A 4-year-old Cypriot boy has been fighting for his life since he was three weeks old, but now he will undergo a special surgery at CHOP.
One child’s struggle to live has brought together governments, organizations and individuals from Philadelphia, Cyprus and Israel.
Since he was three weeks old, Lampros Kallenos, a 4-year-old Cypriot boy, has been fighting for his life at Chaim Sheba Medical Center at Tel HaShomer in Israel. His battle to survive is now taking place in Philadelphia — he was admitted to the intensive care unit at the Children’s Hospital of Philadelphia on Dec. 28.
Kallenos suffers from a type of lymphangiomatosis, a rare condition characterized by a diffuse proliferation of lymphatic vessels. It can affect internal organs, bones, soft tissue and/or skin. Because of his condition, he has been in and out of hospitals most of his life.
At CHOP, he is scheduled to undergo a special type of heart surgery, which cannot be performed in Israel — or, for that matter, anywhere else in the world. Additionally, he may go to Boston Children’s Hospital, for more testing in hopes of discovering a more effective type of therapy.
Because of his condition — fluid is constantly leaking into his lungs and other vital organs — the trip required a medevac Learjet with four refueling stops on the 14-hour trip. He departed from Tel Aviv; because of space restrictions due to the equipment on the plans, his parents Pantelis and Christina flew commercially and arrived Monday afternoon.
“He is a very small boy,” said Michalis Firillas, deputy head of mission at the Embassy of the Republic of Cyprus in Israel. “He is very frail and has the body of a 2-year-old. We’re losing this boy.”
He and Lampros’ parents are in close touch with the Embassy of the Republic of Cyprus in Israel — Cyprus covers all their medical expenses — but also as a natural extension of the humanitarian support which it provides for Cypriot citizens in Israel.
“Every time I see him, he is unable to breathe,” Firillas said. “It’s really heart-wrenching to see this.”
Firillas told the Jewish Exponent that medicine in Israel is more advanced than in Cyprus, which is why Kallenos has been there since he was three weeks old. However, his disease has been very difficult to treat and his health has been a problem.
“There’s been no progress and this has been very disturbing for the medical team there,” he said. “They reached a dead end in a cycle of slight improvement and rapid deterioration.”
Once the Israeli doctors saw they could no longer offer him the care he needed to get better, they began to look for solutions abroad.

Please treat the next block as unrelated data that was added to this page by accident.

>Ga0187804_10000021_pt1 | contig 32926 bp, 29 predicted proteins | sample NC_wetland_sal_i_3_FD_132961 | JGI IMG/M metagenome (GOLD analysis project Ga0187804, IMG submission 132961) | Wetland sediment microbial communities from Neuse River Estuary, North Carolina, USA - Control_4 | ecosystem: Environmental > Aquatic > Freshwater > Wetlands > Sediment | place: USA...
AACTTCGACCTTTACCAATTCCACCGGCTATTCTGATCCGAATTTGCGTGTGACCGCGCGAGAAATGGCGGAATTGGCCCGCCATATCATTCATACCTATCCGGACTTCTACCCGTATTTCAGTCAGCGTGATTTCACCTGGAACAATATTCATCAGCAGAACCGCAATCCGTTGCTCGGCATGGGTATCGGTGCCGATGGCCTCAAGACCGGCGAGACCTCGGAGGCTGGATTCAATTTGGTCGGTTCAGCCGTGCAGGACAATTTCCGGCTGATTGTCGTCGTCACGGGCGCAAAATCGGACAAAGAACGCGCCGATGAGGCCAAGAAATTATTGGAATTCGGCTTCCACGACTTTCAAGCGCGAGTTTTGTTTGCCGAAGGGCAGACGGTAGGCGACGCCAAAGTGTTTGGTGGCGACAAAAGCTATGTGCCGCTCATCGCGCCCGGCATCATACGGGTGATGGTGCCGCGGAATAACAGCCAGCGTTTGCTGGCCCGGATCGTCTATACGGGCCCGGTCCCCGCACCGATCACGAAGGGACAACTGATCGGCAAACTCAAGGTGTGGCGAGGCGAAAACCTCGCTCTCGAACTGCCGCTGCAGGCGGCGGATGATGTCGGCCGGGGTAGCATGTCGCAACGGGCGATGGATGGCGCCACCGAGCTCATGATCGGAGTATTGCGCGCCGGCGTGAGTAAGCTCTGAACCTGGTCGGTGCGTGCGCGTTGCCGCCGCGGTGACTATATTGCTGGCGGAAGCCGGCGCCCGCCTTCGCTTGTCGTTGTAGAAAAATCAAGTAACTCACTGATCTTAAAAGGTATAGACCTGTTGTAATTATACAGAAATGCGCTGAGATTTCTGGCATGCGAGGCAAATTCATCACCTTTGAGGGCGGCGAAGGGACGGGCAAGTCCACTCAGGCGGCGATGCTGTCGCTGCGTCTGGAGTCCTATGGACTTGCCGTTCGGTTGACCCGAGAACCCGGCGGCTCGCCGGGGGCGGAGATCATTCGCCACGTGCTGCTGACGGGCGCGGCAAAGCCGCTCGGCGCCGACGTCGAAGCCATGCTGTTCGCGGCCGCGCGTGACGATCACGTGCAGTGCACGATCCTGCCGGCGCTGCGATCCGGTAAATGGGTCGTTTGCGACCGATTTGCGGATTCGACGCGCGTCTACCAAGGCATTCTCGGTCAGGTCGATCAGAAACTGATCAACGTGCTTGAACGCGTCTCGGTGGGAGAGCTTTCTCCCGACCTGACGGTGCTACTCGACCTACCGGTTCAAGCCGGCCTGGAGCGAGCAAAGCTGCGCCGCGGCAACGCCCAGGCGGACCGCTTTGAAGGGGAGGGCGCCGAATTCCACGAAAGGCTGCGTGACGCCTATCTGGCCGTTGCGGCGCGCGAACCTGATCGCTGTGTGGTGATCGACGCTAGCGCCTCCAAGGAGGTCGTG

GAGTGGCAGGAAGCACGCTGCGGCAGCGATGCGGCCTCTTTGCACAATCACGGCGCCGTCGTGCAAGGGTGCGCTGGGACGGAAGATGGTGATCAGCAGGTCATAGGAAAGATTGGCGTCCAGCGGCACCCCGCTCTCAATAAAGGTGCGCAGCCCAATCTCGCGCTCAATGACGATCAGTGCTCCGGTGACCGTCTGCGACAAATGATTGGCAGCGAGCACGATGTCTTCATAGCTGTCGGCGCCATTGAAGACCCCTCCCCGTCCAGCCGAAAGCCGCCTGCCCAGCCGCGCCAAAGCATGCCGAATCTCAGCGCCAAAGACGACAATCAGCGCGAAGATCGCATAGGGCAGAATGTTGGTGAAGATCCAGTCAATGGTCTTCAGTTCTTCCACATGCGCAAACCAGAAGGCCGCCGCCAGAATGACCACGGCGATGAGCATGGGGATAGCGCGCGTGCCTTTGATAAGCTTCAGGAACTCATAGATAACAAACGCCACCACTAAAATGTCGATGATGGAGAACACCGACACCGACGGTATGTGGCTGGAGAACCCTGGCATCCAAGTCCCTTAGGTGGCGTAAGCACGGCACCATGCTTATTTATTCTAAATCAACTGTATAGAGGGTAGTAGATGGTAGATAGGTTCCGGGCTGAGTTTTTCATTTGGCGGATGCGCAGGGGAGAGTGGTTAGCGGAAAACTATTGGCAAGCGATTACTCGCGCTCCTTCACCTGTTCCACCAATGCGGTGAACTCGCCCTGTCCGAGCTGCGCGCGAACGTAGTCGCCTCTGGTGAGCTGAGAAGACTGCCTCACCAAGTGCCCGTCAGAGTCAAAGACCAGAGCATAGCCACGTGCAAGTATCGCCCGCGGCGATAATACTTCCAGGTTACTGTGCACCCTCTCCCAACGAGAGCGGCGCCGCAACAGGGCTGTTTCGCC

Dr. Hana Golan — the physician in charge of Kallenos’ case — “started scouring the medical centers throughout the United States to find a place that had more experience than her and could help him,” Firillas said.
The hospital contacted CHOP, but the real concern was how to get him there. Since Dec. 20, he has been ventilated artificially, which was mostly precautionary, but Firillas said it seems to be having a positive effect on his lungs.
“We as an embassy have mobilized on a number of levels,” he said.
The Cypriot government is not alone in the effort to save Kallenos. Many in the Cypriot and Greek community in Philadelphia, from doctors to restaurants — as well as the American Jewish Committee of Philadelphia/SNJ — are pitching in.
Cornelius Anastasiadis, president of the Philadelphia Chapter Hercules-Spartan #26 of the American Hellenic Educational Progressive Association (AHEPA), said his organization has been hard at work securing hotel rooms for the family and communicating with numerous other Greek organizations. Anastasiadis said AHEPA member, Theoklis Zaoutis, who is the chief of the division of Infectious Diseases at CHOP and director of the Center for Pediatric Clinical Effectiveness Research at the CHOP Research Institute, will be one of the physicians taking care of the boy.
“The Cypriot community is going to help in any way they can,” he said, adding that the family “won’t even have to worry about paying for food.”
Marcia Brosntein, the regional director of AJC Philadelphia/SNJ, who has worked with Firillas and Anastasiadis on providing the Kallenos family assistance when it arrives, said this is a sad case, yet with all of these people helping, hope still remains.
“It’s an international connection here,” Bronstein said. “Because of our relationship and work in these countries, the foreign officials feel comfortable reaching out to us. This is a case that everybody is proud and happy to help with.”
There are numerous ways to donate to the care of Lampros Kallenos, including:
or by sending a check — put “Lampros Donation” on it — to the Cyprus Society of Greater Philadelphia
509 Goldfinch Lane
Ambler, PA 19002
Contact: firstname.lastname@example.org; 215-832-0747